Period poverty is occurring all across the world – including throughout the UK, but what does this term really mean? Simply put, period poverty refers to a lack of access to safe period products due to financial constraints. However, the issue is deeper and more complex than this. Period poverty is said to be reinforced through three main components: lack of money, social and cultural stigma, and limited education.
The current austerity measures in Britain are fuelling poverty. This is seen through increased use of food banks, rises in homelessness, bed poverty and of course, period poverty. Typically, single use pads/tampons can cost up to £10 per period and on average a person spends 40 years having periods, meaning that they can spend around £4,800 managing their period over their lifetime (The Period Lady, 2021). A shocking 1 in 10 young people in the UK cannot afford period products and this increased to 3 in 10 during the COVID-19 pandemic (Plan International, 2020). When people cannot afford period products they are forced to manage their periods by using unsafe materials such as socks, newspaper and toilet roll. Using these improper products can lead to infections and toxic shock syndrome, which can be life threatening. Not only does period poverty affect physical health but it can also have a detrimental impact on mental health. When people do not have safe products to manage their periods it can cause constant stress due to the worry that period blood may have leaked through their clothing. The anxiety this causes each month can even prevent people leaving home to attend work or school, therefore denying them equal access to these spaces.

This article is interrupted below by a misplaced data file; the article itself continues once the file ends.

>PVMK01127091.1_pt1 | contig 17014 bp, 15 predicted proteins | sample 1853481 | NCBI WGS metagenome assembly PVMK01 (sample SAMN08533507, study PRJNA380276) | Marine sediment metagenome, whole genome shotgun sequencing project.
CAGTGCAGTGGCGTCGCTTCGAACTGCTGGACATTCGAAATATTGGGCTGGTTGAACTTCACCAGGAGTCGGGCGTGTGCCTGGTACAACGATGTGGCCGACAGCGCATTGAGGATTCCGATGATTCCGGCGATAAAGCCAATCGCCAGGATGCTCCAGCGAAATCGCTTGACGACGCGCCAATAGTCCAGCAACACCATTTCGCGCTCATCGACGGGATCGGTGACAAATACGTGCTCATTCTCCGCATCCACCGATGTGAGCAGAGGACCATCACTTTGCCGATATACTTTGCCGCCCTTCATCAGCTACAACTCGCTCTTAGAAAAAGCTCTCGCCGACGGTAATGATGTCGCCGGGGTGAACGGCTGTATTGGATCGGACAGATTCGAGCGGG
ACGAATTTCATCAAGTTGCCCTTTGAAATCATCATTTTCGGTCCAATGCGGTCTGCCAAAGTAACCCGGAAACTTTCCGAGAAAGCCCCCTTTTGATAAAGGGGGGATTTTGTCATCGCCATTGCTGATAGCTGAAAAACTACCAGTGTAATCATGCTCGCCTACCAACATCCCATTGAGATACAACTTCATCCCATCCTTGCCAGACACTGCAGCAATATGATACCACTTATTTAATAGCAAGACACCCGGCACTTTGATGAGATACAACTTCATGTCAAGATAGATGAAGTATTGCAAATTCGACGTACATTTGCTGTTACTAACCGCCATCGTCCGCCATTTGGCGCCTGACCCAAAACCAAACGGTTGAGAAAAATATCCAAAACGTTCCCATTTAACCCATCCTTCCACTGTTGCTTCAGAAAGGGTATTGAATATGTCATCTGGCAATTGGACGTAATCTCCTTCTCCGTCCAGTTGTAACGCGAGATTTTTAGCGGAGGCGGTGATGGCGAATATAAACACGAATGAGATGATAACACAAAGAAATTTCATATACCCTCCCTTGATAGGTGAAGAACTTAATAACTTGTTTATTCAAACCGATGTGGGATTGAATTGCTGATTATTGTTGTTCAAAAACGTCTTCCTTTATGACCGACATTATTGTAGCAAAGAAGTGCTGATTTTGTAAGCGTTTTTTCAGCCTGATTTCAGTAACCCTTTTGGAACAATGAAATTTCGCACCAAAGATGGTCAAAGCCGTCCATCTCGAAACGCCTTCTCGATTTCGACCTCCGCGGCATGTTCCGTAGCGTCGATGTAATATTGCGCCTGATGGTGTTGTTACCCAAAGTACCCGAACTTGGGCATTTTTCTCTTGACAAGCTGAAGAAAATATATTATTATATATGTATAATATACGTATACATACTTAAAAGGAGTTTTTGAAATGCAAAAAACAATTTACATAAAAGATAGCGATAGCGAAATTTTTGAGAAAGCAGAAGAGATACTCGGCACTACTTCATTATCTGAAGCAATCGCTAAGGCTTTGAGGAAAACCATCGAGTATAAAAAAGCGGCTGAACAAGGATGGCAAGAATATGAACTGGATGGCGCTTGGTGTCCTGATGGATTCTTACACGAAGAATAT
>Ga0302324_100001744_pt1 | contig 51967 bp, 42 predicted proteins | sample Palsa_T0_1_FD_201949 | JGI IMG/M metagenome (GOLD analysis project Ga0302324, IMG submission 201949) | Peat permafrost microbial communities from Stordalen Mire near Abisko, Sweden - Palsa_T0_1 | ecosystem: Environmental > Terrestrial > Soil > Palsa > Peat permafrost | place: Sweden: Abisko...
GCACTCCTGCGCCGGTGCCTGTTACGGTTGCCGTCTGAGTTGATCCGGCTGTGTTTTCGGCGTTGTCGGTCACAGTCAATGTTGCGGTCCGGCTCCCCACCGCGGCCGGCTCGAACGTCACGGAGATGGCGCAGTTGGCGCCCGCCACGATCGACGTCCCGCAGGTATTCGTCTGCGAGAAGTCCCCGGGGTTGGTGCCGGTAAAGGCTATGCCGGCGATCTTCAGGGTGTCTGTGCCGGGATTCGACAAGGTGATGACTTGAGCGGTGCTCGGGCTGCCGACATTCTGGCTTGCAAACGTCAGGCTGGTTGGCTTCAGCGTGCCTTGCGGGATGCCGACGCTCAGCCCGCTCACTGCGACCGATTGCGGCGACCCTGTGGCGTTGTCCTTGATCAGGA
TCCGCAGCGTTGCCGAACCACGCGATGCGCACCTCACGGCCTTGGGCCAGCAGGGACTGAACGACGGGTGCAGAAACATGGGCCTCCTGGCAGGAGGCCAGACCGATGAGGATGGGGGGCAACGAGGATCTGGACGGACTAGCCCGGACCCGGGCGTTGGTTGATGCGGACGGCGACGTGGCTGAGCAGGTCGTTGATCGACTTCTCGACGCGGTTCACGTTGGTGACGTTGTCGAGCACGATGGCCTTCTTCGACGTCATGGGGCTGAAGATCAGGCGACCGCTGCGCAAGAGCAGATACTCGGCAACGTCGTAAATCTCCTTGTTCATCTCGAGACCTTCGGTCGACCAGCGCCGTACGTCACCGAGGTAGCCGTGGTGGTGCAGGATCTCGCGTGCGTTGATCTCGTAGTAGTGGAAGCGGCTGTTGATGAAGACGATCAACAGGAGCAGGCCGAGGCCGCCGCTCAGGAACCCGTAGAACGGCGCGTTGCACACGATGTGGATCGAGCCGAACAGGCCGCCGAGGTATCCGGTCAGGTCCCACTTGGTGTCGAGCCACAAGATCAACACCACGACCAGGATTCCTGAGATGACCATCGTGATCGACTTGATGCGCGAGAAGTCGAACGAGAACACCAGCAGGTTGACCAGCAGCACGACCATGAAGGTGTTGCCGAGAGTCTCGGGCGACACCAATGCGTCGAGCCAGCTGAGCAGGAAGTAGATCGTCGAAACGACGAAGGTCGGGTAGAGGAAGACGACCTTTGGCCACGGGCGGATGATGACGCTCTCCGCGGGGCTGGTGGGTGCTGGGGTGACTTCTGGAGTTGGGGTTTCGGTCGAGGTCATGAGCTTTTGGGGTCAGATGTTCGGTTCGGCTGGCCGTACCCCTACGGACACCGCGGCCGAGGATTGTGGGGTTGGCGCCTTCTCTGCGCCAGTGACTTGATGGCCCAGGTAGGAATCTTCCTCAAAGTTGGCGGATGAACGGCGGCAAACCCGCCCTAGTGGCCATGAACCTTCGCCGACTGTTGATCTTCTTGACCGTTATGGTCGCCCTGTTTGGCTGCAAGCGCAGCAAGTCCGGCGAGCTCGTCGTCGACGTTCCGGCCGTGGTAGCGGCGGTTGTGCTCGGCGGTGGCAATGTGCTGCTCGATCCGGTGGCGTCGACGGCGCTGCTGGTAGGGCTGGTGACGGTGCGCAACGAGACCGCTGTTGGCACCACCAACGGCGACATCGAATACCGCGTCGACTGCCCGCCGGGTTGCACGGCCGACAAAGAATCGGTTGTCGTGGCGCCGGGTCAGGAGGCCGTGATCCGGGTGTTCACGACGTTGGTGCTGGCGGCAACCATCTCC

Period poverty is also reinforced by social and cultural stigma: 1 in 5 pupils have been bullied about their period in UK schools (Plan International, 2019). Additionally, in workplaces, 48% of workers who have periods said there is a noticeable stigma around the issue at the organisation they work for (DPG, 2019). Periods are a taboo topic all across the world and are consistently viewed as shameful and dirty. This is also subtly reinforced by talking about periods using euphemisms, excluding boys from period discussions and learning about periods in a discreet manner. All of these aspects fuel feelings of embarrassment about a topic that is completely natural and healthy. The consequences of stigma can be harmful to people’s wellbeing and can prevent people from seeking help with their periods.
Finally, there is limited education about periods within both school and home settings. This is apparent as there are period myths that are still active within the UK, such as ‘you can’t go swimming on your period’ and ‘you can’t get pregnant whilst menstruating’ (WaterAid, 2018). Limited period education is particularly concerning as this allows for the perpetuation of misinformation and stigmatised attitudes within society. If people only have limited access to information about periods then they may have menstrual health issues that go undiagnosed. Additionally, limited information about periods for those who don’t have them will leave these people unequipped to support menstruators and understand their needs. This is equally important, as people who don’t have periods may one day be parents, guardians, teachers, policy makers or employers of those who do have periods.
Scotland has become the first country in the world to make period products free for all, which is a huge milestone in the fight for menstrual equity! Recent research has found that providing free period products has a positive impact on menstruators’ wellbeing (Young Scot Observatory, 2019). Therefore, the rest of the UK needs to follow suit. As a society, we need to tackle period poverty through the three main aspects outlined within this blog. This means providing a universal offer of free period products for all who menstruate, challenging social and cultural attitudes of periods through promoting period positivity and, finally, overhauling the education system so menstruators are fully informed about their own bodies and so those who don’t have periods understand how to provide adequate support. Taking these steps will help us move from period poverty to period dignity.
Head to perioddignity.com to find out more information on how you or your organisation can help to tackle period poverty!